“Natalie has been my rock,” he says.

“She was there in ICU every day from 8am until 9pm. The family has been so important.”

We start talking about his days as an NRL head coach. How two competition points meant so much each week – yet here we are now and footy scores seem so irrelevant.

Anderson took the Eels and the Warriors to NRL grand finals and coached St Helens to win the UK Super League championship.

“You can’t equate this predicament to the pressures of coaching. But the mental strength you’ve got to have in tough times in football helps,” he said.

“This is much tougher. But you’ve got to grab hold of the situation. You’ve got to try to move forward and take one challenge at a time.”


We meet in the café at the Royal Rehab centre in Ryde.

Anderson arrives in his electric wheelchair, having just left a physio session.

He has enough movement in his right hand to operate a control panel and steer his way between the tables and chairs.

He is incredibly bright, upbeat and cheerful for a man who has suffered such a terrible injury.

Anderson starts laughing about a recent visit from Parramatta Eels legend and Fox Sports star Nathan Hindmarsh.

“He overstayed the visitor hours and ate all my chocolates,” he said. “But he was a lot of fun.

“I’ve had tremendous support. It’s been unbelievable. Video messages, text messages, players, guys I used to coach.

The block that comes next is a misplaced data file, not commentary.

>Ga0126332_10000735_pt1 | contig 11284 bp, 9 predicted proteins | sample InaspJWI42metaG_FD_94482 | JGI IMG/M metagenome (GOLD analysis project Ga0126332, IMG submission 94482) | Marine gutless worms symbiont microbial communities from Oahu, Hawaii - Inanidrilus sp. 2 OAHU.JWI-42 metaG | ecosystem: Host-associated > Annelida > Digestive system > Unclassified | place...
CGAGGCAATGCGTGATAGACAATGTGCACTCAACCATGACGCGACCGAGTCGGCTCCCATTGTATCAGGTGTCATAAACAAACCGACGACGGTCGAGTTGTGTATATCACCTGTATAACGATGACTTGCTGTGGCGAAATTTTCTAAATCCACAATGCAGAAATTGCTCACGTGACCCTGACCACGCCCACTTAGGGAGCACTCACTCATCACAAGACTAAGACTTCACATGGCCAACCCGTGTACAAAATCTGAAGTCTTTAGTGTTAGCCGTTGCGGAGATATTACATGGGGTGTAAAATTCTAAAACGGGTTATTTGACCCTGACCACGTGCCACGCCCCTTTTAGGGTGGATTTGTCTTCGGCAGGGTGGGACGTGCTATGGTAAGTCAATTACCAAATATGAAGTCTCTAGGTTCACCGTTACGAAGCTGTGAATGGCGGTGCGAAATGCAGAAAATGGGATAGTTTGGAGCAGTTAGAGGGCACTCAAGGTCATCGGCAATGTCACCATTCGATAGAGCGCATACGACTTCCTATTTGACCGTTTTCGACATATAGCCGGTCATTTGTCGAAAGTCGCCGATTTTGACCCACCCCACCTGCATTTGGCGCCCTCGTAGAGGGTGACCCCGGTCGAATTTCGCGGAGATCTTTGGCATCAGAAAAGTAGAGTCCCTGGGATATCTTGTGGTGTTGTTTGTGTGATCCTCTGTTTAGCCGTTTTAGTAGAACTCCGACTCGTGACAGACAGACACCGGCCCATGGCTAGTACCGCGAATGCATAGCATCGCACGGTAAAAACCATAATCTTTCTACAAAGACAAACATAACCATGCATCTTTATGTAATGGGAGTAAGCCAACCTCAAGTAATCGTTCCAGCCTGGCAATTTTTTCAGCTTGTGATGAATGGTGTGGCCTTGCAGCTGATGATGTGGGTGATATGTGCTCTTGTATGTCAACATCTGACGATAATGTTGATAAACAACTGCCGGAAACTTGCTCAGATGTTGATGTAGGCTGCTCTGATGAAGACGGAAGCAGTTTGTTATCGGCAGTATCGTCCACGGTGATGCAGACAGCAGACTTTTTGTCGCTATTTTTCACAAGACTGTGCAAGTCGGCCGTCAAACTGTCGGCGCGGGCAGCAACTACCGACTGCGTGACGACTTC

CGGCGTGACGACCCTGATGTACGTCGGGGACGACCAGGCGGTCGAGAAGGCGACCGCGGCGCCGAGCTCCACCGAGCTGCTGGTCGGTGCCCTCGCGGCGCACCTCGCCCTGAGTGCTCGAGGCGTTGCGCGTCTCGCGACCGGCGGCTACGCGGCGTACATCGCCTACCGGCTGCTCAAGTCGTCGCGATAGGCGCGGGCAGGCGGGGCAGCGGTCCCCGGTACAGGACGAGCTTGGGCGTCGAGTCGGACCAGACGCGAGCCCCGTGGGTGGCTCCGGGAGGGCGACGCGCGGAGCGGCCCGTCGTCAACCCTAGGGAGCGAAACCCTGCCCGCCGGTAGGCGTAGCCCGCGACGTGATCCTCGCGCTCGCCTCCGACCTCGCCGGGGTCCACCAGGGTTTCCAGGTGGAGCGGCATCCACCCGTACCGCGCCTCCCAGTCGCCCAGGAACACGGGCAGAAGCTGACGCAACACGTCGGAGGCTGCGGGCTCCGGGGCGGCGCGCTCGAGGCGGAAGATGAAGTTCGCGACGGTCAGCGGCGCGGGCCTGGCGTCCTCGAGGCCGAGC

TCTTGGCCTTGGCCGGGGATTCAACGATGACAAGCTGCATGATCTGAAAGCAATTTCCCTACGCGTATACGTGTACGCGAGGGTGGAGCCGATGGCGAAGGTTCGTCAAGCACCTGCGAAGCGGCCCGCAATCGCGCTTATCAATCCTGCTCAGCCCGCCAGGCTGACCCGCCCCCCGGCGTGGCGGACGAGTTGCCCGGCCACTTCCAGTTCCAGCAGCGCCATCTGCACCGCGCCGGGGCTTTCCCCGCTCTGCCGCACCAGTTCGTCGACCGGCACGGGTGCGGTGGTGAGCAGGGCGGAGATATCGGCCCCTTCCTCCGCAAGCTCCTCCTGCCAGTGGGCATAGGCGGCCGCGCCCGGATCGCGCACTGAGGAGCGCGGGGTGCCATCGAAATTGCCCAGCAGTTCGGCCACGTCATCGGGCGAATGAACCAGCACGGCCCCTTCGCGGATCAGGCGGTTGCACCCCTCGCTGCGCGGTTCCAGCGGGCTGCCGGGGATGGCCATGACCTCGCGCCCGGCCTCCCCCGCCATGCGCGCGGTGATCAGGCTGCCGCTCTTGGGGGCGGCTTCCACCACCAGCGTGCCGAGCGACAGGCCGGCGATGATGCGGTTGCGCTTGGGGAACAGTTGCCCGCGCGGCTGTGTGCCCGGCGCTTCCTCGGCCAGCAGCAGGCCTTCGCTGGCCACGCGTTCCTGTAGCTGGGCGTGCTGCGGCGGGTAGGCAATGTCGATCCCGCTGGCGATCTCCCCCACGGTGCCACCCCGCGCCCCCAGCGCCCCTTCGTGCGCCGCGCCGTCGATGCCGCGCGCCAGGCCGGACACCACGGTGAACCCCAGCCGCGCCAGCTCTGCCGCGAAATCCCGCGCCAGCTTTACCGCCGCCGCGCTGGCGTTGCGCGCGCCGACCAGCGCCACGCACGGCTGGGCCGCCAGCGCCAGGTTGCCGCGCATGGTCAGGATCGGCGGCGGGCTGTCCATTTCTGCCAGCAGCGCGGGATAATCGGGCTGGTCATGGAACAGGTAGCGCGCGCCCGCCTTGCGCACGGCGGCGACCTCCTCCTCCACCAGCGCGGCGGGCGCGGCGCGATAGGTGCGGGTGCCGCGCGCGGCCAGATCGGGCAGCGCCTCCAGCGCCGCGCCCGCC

“My family has been such a strength. The Roosters, everyone. I’ve seen Robbo (Trent Robinson) a few times, Nick (Politis) and Joe Kelly.”

Old front-row warhorse James Graham was there on Wednesday. They were together at St Helens when Graham was just 19. He describes Anderson as the most influential person in his career.


Anderson is now training two hours a day in a gym at the rehab centre.

“When I say training, it’s all about mobility exercises,” he said. “I’ve got to try to learn how to get in and out of bed.

“You’ve got to learn how to use muscles again. You’ve got to learn to try to do the ordinary things in everyday life. Picking up a sandwich. I still can’t feed myself. But that’s one of many goals I’ve got.

“I want to try to stand. But there’s no long-term prognosis. They can’t tell where it’s going to finish. It’s a long road.”

His recovery has progressed to where his physiotherapists are now using exoskeleton technology – a bionic walking device that can help overcome paralysis and activate muscles to assist standing and leg movement.

His aim is to be back in the family home in eight weeks. That will be more than six months since the accident.


Anderson is still working as head of recruitment at the Sydney Roosters.

From the rehab centre he is doing 10 hours a week.

He can’t type, but uses voice to text technology to write his emails.

The long-term plan is to get back to work at Roosters’ offices in Moore Park for two days a week.

“I’m still talking to the player agents and Robbo wants me back in the office,” he said.

“I love the job and they’ve been a wonderful support.

“I’ve got a mechanical arm support. I clip it on to a table and stick my elbow into it.

“It allows me to use a mouse to get to the email. Then I can use voice to text on my phone.